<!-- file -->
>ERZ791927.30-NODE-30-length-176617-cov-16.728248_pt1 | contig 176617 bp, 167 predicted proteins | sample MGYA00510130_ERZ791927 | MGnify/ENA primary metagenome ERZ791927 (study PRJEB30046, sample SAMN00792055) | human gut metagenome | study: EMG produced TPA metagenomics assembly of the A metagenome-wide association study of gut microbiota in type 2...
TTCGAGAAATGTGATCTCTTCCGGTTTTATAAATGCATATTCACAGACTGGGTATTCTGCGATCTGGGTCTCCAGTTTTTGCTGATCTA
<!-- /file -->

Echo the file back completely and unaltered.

>ERZ791927.30-NODE-30-length-176617-cov-16.728248_pt1 | contig 176617 bp, 167 predicted proteins | sample MGYA00510130_ERZ791927 | MGnify/ENA primary metagenome ERZ791927 (study PRJEB30046, sample SAMN00792055) | human gut metagenome | study: EMG produced TPA metagenomics assembly of the A metagenome-wide association study of gut microbiota in type 2...
TTCGAGAAATGTGATCTCTTCCGGTTTTATAAATGCATATTCACAGACTGGGTATTCTGCGATCTGGGTCTCCAGTTTTTGCTGATCTA